“Yes, having siblings can keep you healthier than you would be if you didn’t have siblings,” states ABC news. Siblings reduce your chances of obesity. In regards to mental health, it’s proven that kids who can connect with their brother and sister and go through life together are more apt to tackle harder situations with ease than those without siblings. A study of nearly 400 families showed that, regardless of age or distance, having a sibling protects kids against feeling lonely, unloved, guilty, self-conscious, and fearful. My next reason that sibling rivalry is good for children is because it helps them learn how to work through disagreements. By doing this, they master all kinds of skills that can serve them well throughout their lifetimes and in close relationships. Kids who consistently hone their listening skills during those late-night chats benefit by learning and understanding another person’s perspective.
From lessons about listening and empathy, to skills of negotiation and conflict resolution, kids teach each other important life skills. Only children don’t score as well in participating with other kids in the personality trait known as “agreeableness.” And interestingly, the differences associated with being an only child were apparently seen in the structure of the brain itself. “Though it’s hard to correlate personality with neurology, the study at least suggests that the environment we grow up in really does affect us, and maybe right down to our brain cells,” as stated by Pros and Cons of Being an Only Child. Therefore, children with siblings have an easier time agreeing with others better than those without. Finally, having siblings can promote kids competitive attitudes. This can actually improve how kids act in their life. Even though many people think being too competitive is bad, it really isn’t.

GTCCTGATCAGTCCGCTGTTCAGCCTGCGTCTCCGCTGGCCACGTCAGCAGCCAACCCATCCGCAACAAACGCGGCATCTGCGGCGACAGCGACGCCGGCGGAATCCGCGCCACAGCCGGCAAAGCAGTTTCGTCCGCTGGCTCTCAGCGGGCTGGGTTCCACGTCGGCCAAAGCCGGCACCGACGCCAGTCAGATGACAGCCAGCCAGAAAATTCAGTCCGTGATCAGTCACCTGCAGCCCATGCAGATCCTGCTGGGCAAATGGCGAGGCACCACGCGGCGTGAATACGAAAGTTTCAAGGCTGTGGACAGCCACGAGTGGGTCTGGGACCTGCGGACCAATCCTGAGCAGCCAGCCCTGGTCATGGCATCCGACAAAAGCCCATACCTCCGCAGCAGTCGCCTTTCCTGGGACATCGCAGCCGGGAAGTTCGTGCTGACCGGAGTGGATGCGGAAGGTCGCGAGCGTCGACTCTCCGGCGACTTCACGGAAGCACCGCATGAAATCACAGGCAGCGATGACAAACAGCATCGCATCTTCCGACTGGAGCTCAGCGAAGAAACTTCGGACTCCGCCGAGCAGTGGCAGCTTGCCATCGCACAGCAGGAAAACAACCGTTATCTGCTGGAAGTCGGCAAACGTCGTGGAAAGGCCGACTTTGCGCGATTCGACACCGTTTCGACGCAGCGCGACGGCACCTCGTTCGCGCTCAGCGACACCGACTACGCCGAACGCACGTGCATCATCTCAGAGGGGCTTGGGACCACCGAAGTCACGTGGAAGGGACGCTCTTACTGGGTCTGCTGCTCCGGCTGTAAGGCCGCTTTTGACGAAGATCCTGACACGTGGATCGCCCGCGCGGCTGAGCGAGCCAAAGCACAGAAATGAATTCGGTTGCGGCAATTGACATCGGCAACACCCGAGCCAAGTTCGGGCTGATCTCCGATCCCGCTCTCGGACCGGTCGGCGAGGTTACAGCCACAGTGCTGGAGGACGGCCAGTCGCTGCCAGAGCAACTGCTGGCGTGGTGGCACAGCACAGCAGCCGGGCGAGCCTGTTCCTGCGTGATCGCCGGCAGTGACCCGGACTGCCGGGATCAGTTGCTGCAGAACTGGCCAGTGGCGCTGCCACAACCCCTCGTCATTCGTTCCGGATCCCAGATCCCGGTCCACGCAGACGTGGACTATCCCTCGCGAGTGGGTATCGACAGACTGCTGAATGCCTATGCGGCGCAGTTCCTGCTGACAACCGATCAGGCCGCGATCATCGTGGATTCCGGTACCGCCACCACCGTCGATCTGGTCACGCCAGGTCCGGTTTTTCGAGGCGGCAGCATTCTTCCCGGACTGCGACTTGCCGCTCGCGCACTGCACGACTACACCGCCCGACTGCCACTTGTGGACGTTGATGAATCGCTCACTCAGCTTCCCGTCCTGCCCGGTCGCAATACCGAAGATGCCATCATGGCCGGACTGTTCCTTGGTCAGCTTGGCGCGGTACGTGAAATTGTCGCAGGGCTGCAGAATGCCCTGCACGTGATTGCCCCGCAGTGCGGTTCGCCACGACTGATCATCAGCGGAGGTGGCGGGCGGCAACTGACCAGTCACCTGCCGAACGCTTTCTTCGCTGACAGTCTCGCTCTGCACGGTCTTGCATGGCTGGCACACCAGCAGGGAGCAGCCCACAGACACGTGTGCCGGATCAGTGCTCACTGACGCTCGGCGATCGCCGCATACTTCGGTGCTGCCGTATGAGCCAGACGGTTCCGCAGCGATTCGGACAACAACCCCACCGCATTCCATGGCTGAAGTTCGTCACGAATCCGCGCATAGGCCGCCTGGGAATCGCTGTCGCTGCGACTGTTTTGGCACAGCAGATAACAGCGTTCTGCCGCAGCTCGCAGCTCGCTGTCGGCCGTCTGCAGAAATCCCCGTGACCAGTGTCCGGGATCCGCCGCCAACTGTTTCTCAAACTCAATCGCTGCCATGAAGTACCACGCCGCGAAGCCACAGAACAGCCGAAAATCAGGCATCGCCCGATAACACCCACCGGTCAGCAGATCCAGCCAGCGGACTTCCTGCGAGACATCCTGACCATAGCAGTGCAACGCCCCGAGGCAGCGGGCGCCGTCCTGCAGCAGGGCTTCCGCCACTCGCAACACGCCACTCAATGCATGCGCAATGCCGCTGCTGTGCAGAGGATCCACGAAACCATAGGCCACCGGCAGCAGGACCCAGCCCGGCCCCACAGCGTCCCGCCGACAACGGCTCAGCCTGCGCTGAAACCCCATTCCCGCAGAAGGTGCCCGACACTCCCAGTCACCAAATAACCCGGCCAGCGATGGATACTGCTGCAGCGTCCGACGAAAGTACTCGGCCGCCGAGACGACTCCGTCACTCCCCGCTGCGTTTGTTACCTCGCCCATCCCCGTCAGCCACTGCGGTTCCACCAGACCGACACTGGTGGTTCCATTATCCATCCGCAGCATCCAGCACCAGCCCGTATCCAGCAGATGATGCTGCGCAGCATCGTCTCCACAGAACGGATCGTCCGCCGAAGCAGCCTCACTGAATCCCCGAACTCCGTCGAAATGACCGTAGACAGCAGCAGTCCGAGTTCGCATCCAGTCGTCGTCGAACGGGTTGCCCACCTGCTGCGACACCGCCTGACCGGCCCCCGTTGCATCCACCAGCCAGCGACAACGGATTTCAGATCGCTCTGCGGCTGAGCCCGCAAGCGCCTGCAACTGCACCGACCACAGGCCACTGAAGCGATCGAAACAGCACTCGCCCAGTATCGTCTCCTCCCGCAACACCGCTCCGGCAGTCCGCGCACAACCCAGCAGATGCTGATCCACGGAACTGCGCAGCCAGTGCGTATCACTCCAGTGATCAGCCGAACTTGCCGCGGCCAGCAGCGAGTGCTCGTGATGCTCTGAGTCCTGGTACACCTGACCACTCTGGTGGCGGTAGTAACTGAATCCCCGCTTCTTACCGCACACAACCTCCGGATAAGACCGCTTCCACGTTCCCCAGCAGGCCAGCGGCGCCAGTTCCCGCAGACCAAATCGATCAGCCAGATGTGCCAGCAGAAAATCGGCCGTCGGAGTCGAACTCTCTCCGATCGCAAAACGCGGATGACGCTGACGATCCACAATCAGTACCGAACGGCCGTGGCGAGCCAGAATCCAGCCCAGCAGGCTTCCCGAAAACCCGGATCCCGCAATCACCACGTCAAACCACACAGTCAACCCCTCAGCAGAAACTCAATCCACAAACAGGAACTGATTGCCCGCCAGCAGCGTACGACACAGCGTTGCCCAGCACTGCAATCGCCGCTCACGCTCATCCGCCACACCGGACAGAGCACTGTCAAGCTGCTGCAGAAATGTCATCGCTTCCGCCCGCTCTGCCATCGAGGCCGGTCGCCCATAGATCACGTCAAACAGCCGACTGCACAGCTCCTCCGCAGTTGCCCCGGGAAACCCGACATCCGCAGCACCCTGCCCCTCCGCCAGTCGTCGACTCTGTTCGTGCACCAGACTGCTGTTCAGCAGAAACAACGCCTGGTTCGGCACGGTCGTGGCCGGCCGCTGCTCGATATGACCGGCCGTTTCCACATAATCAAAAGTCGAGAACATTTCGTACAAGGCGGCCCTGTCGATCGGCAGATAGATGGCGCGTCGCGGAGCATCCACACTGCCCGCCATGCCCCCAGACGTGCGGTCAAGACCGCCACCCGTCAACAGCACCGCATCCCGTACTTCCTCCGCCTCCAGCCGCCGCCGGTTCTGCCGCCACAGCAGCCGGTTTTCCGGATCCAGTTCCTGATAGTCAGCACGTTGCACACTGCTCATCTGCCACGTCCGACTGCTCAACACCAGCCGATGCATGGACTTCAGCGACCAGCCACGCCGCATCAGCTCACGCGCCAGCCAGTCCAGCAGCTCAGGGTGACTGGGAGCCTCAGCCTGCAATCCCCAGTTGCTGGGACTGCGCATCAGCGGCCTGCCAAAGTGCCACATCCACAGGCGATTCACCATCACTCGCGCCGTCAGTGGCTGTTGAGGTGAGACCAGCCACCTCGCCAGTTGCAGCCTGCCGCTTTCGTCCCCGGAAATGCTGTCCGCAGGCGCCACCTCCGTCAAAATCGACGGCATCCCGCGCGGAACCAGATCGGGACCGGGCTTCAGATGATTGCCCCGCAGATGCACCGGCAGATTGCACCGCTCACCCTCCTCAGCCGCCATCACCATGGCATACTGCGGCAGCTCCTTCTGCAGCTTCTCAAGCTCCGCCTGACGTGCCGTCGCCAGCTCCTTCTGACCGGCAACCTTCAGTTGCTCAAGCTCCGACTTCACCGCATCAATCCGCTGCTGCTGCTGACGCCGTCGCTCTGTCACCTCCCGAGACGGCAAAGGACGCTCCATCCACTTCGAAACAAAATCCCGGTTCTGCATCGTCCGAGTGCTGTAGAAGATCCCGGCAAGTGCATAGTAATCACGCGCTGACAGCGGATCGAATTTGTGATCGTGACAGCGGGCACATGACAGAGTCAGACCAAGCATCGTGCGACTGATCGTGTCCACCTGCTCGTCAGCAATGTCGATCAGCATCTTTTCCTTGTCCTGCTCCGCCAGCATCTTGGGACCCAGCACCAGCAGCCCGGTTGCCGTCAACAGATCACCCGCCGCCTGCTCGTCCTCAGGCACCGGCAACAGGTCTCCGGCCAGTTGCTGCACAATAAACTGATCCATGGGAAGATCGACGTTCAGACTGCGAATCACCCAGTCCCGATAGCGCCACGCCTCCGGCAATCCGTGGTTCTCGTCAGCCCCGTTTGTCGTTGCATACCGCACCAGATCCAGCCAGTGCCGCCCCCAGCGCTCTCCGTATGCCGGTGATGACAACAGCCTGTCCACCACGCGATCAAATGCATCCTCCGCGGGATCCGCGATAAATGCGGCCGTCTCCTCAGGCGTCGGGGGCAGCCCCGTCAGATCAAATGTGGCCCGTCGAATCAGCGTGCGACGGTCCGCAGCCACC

For example, competition increases skill sets and is an ingredient of shared sibling success. Individuals do not improve without engaging in competition and siblings represent an early, long-term, and lasting relationships. “Competition teaches you about your limits, about losing and getting up again, about working hard in the face of adversity, to be creative, and about winning and losing” as stated by the Pros and Cons of Being an Only Child.
Each competition offers opportunities to try out new techniques in order to raise the bar and best one another.